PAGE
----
Like his wife, Mr. George Darling of No. 14 had a kiss that no one ever managed to get. It was tucked away on the left hand corner of
his mouth, small and secretive but not invisible. The tragedy was that, unlike Mrs. Darling's kiss, no one ever even tried to take Mr.
Darling's kiss. Even though it was visible, no one ever saw it. They never even looked for it.
That wasn't always the case however.
Once, like his children, he dreamed of Neverland and pirates and boys and mermaids and flying. At night, the young George Darling had adventures. But they weren't about fighting pirates; no, George dreamed of being a pirate. The youngest boldest pirate to ever sail with Jas. Hook -- that was George Darling's dream.
And then he started to grow up. But strangely enough George didn't stop dreaming of Hook and his crew; it was just that the dreams changed. The figure of Hook, once a comrade at arms and surrogate father figure, became both more menacing and more intimate. Night after night the pirate captain became more human, a real man under those extravagant clothes. And his young cabin boy --for some reason in his dreams George had demoted himself -- got closer to the troubled pirate than anyone else on the Jolly Roger.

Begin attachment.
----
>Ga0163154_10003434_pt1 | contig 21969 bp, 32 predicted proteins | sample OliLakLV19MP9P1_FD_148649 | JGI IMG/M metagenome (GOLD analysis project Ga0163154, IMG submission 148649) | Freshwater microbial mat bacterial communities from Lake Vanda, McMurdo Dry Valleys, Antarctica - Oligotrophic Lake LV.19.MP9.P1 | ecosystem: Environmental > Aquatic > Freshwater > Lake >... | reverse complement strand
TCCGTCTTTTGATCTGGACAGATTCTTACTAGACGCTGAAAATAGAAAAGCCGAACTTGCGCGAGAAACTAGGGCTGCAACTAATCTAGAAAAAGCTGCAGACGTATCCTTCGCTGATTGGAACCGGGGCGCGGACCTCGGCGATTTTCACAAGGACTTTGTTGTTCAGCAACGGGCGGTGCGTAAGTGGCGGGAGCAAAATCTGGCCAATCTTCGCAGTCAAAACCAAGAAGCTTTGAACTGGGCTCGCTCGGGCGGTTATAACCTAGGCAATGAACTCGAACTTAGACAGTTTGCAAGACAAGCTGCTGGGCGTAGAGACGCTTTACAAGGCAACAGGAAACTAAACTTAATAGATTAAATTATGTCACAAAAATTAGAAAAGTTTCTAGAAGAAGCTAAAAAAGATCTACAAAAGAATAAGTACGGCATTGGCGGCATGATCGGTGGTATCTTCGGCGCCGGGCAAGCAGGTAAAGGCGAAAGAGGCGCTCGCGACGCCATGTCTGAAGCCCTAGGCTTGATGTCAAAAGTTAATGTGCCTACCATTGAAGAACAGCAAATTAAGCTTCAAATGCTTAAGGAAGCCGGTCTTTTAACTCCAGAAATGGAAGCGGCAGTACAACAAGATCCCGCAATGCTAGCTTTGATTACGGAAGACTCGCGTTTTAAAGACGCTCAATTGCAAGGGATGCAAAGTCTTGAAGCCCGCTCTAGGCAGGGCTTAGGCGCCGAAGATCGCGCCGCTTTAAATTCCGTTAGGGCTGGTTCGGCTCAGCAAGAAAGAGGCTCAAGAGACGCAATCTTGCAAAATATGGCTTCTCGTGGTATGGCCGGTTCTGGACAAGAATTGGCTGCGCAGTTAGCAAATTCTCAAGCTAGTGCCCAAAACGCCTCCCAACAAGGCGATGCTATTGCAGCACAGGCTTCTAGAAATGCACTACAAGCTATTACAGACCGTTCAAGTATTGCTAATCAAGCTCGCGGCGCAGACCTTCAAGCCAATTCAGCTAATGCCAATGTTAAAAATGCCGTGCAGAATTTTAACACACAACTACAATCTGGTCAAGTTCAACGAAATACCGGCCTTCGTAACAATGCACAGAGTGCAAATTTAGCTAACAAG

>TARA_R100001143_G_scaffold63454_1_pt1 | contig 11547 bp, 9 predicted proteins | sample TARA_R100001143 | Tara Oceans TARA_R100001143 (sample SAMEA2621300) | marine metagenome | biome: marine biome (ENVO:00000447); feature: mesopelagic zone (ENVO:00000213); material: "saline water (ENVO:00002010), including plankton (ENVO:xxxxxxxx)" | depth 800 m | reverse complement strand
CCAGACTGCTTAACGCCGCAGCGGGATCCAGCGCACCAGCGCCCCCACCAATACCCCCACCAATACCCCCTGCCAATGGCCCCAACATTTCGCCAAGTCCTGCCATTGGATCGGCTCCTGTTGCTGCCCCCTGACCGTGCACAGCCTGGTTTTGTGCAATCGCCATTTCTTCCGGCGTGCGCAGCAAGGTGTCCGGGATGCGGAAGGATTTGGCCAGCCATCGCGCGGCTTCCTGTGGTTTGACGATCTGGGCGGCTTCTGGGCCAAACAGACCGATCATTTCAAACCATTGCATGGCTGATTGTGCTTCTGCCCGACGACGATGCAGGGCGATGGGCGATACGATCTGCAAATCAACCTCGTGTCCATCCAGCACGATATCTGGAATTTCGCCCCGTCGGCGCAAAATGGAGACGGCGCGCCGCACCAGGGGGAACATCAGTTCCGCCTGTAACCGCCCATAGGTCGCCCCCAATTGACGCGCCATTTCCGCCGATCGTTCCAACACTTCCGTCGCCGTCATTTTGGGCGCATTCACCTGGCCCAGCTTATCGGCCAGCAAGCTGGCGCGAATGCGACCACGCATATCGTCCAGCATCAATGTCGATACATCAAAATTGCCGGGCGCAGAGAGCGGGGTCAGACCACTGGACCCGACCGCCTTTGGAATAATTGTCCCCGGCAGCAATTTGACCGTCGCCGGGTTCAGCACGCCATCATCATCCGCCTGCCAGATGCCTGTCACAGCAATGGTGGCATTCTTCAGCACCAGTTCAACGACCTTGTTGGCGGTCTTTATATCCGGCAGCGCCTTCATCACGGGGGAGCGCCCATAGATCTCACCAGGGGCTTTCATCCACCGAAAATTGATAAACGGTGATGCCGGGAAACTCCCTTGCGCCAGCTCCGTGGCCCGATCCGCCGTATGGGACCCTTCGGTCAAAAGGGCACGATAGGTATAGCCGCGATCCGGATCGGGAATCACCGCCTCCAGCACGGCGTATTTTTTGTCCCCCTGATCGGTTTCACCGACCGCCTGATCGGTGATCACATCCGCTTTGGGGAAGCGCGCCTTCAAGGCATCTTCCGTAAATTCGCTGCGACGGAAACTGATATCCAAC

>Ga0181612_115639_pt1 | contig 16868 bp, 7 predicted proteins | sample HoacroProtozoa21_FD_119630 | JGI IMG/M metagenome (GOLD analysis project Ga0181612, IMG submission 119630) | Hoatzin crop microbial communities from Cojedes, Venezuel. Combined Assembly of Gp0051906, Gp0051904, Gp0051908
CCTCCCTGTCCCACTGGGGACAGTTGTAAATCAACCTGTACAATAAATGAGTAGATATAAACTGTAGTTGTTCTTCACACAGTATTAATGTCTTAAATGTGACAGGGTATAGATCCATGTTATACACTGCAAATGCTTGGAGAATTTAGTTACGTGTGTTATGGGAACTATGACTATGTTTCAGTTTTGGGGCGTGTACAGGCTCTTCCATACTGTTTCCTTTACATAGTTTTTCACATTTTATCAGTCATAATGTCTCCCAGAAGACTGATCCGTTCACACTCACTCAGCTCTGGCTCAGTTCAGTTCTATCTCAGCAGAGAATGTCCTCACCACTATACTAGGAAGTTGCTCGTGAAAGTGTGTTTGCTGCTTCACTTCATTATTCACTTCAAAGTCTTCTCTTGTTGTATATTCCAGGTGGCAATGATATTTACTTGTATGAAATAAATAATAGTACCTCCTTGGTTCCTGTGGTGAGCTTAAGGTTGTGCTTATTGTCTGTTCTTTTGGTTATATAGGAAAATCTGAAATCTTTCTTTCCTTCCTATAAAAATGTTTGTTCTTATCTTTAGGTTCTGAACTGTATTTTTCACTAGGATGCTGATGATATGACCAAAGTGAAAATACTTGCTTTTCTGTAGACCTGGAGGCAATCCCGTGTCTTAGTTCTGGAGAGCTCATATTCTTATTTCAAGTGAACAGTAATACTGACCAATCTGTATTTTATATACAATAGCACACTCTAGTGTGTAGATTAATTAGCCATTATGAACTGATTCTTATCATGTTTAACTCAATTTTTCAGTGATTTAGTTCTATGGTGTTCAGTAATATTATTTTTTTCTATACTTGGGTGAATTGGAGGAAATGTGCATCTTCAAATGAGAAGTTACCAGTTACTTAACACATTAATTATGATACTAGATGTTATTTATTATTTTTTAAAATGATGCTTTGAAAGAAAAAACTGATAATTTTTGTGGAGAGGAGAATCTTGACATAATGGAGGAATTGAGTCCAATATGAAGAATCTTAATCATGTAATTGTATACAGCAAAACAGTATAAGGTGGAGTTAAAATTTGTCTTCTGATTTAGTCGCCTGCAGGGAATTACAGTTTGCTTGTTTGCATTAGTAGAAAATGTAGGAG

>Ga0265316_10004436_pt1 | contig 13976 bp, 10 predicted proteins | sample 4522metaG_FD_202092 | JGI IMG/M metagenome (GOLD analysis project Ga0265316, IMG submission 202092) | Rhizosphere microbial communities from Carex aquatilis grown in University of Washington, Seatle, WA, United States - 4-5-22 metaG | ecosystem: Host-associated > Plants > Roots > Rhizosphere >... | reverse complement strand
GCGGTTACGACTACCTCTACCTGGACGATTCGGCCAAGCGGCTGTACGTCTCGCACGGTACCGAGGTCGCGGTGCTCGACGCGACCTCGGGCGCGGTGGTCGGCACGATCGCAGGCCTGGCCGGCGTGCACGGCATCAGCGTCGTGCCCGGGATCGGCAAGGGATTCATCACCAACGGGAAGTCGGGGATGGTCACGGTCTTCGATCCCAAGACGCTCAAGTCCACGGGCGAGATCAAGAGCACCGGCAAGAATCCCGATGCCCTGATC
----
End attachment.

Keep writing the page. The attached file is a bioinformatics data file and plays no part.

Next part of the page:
Until the night when George, just turned 13 and one half, dreamed that he was bringing in the captain's breakfast and shaving water. And Hook, dressed only in breeches and his dark shirt, which was half open, exposing the greater part of his chest, turned and smiled at the boy. Blushing furiously, George put the tray down, but before he could turn to strop the captain's razor, the one hand Hook still had -- his fine, if a bit calloused, left hand -- reached out and cupped George's chin, pulling him close.
"You have something," Hook said, his voice almost a purr. "There, at the corner of your mouth."
And then Hook's face, fiercely handsome, filled George's vision, and that mouth, firm and framed by a dashing mustache and beard, brushed against George's mouth. Just the faintest brush of lips against lips, right there at the left corner, before George pulled away.
The next day, George put away his books about pirates and started reading his mathematics assignments before bed. Because men in George's world don't kiss other men and he would be a man someday.
George Darling became a man, but the kiss only ever acknowledged in a dream remained, there on the side of his mouth.
And no one ever looked for it.